Unearthing the Tomb of the Cybermen

I normally do not buy something on DVD twice.  If a “special edition” is released after the initial regular DVD, well, it has to be pretty darn special indeed for me to pick it up.  But I made an exception for the recent two-disk DVD re-release of the Doctor Who serial “Tomb of the Cybermen.”

For those unfamiliar with “Tomb of the Cybermen,” it was first broadcast by the BBC back in September 1967.  In the role of the Doctor was Patrick Troughton, who portrayed the eccentric Time Lord from November 1966 to June 1969.  “Tomb” was written by Kit Pedler & Gerry Davis, the co-creators of the Cybermen, the second most popular villains on Doctor Who after the Daleks.  After its broadcast in the UK, the serial, along with a number of others, was then sold abroad, and several years later the BBC’s master tapes were erased.

Back in the days before VHS and DVD, there appeared to be no alternate market for old black & white shows to be financially lucrative for the BBC.  So, to their thinking, it made perfect sense to wipe hundreds of video tapes to re-use for new material, and to toss in the rubbish bin those film copies returned to them by foreign television stations.  Unfortunately, a great many Doctor Who episodes ended up on the chopping block, including the majority of Patrick Troughton’s first two seasons on the show.

Of course, fans of Doctor Who felt differently.  For the next quarter century, viewers who had seen “Tomb of the Cybermen” on their television screens way back in 1967 spoke of it, and other Doctor Who serials starring Patrick Troughton, in hushed, reverential tones, declaring them to be “the greatest Doctor Who stories ever made.”

For someone such as myself who was born in 1976, nearly a decade after “Tomb” aired, this would drive me crazy.  Here I was, a huge Doctor Who fan in the mid-1980s, being told about all these classic stories from the 1960s that I would never have an opportunity to see.  True, I was able to read the novelizations published by Target, including one of “Tomb” by original co-writer Gerry Davis.  And occasionally I would get to see old, grainy black & white photos published in sci-fi reference books or by Doctor Who Magazine.  But it wasn’t the same as being able to actually view those stories.

For many years, the closest we could get to the original show

For many years, this was the closest we could get to the original serial

Then, in early 1992, seemingly against all odds, a copy of the complete four-episode “Tomb of the Cybermen” was discovered, buried in the archives of a Hong Kong television station.  The serial was returned to the BBC, who immediately rushed it out onto video tape.

A digression: it is an odd thing, in that “Tomb of the Cybermen” has been found nearly as long as it had been missing, yet for many it is still refer to it as a “lost” classic.  I think this speaks of just how utterly unlikely it was for it to be discovered intact so long after it was thought destroyed forever, and how thrilled fans were to actually have it returned.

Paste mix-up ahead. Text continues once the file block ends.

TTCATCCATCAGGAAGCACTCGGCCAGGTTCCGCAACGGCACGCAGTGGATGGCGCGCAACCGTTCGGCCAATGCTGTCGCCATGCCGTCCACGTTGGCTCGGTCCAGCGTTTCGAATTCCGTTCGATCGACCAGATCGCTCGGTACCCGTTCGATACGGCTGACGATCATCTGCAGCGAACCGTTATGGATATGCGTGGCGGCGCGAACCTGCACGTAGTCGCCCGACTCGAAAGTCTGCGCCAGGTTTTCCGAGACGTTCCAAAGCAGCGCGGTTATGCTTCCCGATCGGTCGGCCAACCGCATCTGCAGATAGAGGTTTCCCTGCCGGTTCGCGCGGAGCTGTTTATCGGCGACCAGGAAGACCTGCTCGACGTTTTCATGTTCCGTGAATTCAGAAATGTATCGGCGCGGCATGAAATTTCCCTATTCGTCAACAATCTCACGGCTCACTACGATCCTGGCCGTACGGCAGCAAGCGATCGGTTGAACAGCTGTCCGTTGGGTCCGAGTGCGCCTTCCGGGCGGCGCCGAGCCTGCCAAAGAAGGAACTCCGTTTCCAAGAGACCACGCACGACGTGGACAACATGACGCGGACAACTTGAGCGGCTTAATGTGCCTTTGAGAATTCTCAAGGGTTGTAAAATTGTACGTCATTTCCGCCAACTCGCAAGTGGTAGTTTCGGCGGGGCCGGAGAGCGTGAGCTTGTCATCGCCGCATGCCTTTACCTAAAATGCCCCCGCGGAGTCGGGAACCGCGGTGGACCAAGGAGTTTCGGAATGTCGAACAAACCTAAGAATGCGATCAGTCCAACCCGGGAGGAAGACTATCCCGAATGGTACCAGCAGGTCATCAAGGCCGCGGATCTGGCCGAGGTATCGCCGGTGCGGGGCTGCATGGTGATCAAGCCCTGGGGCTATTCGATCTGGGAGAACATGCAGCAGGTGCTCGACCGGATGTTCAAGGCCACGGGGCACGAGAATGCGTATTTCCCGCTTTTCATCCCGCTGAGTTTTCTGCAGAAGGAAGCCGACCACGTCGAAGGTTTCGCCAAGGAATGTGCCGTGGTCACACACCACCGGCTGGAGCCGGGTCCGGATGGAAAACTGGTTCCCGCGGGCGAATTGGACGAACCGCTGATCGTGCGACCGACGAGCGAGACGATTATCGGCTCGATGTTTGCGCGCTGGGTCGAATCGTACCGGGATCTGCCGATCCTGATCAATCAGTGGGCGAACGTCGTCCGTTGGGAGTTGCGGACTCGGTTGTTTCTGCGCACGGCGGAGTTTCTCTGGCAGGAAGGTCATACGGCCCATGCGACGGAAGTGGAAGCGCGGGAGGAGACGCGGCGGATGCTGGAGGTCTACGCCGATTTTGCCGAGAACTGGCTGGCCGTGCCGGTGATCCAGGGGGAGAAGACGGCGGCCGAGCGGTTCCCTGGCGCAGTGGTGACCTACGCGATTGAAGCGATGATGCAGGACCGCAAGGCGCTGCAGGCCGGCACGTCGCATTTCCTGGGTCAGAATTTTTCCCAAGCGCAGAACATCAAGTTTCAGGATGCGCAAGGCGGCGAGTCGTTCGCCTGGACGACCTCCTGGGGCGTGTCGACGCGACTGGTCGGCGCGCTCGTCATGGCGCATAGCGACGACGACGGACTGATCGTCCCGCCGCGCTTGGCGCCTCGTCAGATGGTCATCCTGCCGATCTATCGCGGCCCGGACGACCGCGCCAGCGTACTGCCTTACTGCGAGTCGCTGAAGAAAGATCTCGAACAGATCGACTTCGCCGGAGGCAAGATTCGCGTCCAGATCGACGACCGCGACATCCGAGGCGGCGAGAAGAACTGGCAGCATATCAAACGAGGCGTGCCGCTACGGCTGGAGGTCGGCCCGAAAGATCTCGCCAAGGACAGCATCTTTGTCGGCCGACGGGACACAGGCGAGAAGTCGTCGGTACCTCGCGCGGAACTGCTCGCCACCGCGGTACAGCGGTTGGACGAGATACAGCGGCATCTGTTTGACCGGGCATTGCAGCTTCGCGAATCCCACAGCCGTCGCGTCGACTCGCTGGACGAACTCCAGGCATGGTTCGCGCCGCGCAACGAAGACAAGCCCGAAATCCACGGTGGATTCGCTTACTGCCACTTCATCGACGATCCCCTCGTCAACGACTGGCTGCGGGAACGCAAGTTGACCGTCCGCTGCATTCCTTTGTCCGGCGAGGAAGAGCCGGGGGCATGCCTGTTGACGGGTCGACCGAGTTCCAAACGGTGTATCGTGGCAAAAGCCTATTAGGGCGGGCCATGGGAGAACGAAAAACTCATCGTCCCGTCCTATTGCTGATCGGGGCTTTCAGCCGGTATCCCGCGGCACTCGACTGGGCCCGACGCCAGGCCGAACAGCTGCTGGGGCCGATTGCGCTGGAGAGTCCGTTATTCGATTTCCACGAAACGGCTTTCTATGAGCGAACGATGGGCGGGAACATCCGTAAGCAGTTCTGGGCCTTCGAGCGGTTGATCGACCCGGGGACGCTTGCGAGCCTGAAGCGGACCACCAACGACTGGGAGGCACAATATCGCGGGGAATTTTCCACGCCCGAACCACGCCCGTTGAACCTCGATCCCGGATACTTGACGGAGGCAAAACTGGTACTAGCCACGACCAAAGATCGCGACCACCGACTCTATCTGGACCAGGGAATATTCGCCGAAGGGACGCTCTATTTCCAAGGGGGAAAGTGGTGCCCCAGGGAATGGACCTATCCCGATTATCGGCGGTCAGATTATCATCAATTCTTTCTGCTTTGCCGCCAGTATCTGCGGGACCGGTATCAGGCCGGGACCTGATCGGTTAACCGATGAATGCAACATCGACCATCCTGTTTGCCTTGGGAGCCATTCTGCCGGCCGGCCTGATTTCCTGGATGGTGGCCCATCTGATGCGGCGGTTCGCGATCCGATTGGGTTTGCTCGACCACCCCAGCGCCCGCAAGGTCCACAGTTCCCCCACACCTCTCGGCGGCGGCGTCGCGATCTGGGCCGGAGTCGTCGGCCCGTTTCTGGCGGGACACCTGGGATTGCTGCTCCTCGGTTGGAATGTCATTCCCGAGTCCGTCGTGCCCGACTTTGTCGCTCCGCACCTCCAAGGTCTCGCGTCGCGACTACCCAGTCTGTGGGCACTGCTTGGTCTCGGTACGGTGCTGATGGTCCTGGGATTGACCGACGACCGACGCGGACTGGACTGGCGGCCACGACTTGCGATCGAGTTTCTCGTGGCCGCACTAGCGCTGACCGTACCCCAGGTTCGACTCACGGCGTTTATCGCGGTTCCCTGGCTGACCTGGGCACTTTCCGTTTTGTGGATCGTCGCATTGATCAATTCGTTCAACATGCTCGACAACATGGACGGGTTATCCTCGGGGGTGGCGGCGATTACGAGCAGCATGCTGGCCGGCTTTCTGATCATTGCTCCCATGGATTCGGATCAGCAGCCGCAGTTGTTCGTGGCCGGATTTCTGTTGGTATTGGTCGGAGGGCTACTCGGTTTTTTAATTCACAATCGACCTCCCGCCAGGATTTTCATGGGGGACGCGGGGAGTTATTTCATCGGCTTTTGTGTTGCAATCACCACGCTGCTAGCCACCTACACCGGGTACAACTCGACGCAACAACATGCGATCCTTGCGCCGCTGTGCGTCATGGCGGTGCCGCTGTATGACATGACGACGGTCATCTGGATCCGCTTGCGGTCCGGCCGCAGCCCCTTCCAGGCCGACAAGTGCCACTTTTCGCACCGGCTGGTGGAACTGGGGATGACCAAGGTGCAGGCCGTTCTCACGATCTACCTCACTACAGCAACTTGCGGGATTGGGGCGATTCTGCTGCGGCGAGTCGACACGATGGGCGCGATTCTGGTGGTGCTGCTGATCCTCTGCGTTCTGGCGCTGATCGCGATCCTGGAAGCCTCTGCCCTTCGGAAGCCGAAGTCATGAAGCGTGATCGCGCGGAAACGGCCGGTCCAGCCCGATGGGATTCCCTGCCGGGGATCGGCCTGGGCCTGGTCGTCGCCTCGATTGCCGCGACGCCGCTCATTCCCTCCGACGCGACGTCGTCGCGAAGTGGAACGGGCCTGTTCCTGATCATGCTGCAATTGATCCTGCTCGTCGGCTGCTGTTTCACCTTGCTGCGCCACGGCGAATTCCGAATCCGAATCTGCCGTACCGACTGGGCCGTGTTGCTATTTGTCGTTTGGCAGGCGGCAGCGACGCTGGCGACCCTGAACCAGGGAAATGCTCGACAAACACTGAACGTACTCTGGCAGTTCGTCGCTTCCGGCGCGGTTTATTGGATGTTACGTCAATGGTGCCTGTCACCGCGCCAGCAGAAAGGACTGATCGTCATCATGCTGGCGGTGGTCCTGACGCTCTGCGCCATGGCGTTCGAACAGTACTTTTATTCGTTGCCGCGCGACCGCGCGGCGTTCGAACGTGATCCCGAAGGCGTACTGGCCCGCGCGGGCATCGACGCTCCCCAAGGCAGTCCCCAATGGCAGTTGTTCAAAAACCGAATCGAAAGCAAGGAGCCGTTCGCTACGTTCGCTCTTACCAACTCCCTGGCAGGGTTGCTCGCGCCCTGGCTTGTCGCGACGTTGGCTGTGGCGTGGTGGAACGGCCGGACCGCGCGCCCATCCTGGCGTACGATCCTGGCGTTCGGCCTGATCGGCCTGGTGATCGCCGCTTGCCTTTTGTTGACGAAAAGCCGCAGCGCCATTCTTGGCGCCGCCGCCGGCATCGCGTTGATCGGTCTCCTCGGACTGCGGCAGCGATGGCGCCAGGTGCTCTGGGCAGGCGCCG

In any case, back in 1992, I remember thinking to myself, now that I finally have the opportunity to view “Tomb,” can it possibly live up to the hype that had been generated over the previous twenty-five years?  The funny thing is, a lot of those older fans who had seen “Tomb” way back in 1967 were actually a bit disappointed, saying it wasn’t nearly as good as they remembered (just one more example of 1980s Doctor Who producer John Nathan-Turner’s maxim “the memory cheats”).  I guess it can be difficult to compete with quarter century old childhood memories.

For myself, though… wow, I was completely in awe!  “Tomb of the Cybermen” was an amazing story: intelligent, exciting, suspenseful, ambitious, and lots of other adjectives that I could probably use if I pulled out my thesaurus.  It was fantastic.  And at long last I was able to finally see one of those classic Doctor Who serials the older fans had spoken of so respectfully.  True, there were many other still missing or incomplete stories: “Evil of the Daleks,” “The Web of Fear,” “Fury from the Deep,” and other Patrick Troughton serials from his first two years on the show.  But at least we now had one complete example from what many considered to be one of Doctor Who’s golden ages.

I’ve lost count of how many times I viewed “Tomb of the Cybermen” on VHS.  Then, ten years later, when it came out on DVD, I picked it up.  Finally, when the two-disk special edition came out a month or so ago, I bought that, as well.

So, what are my specific thoughts on “Tomb of the Cybermen” and it’s brand-new re-release on DVD?  I will discuss those shortly, in my next entry.  Stay tuned.  (That’s as close as I’ll ever get to a genuine Doctor Who cliffhanger on this blog!)

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One thought on “Unearthing the Tomb of the Cybermen

  1. I recently re-read the novelization, which is still pretty brilliant — intensely visual. Those who were disappointed by the story when it was found were probably remembering the sets & costumes from the book (and, of course, the book’s slightly less disturbing take on Toberman).

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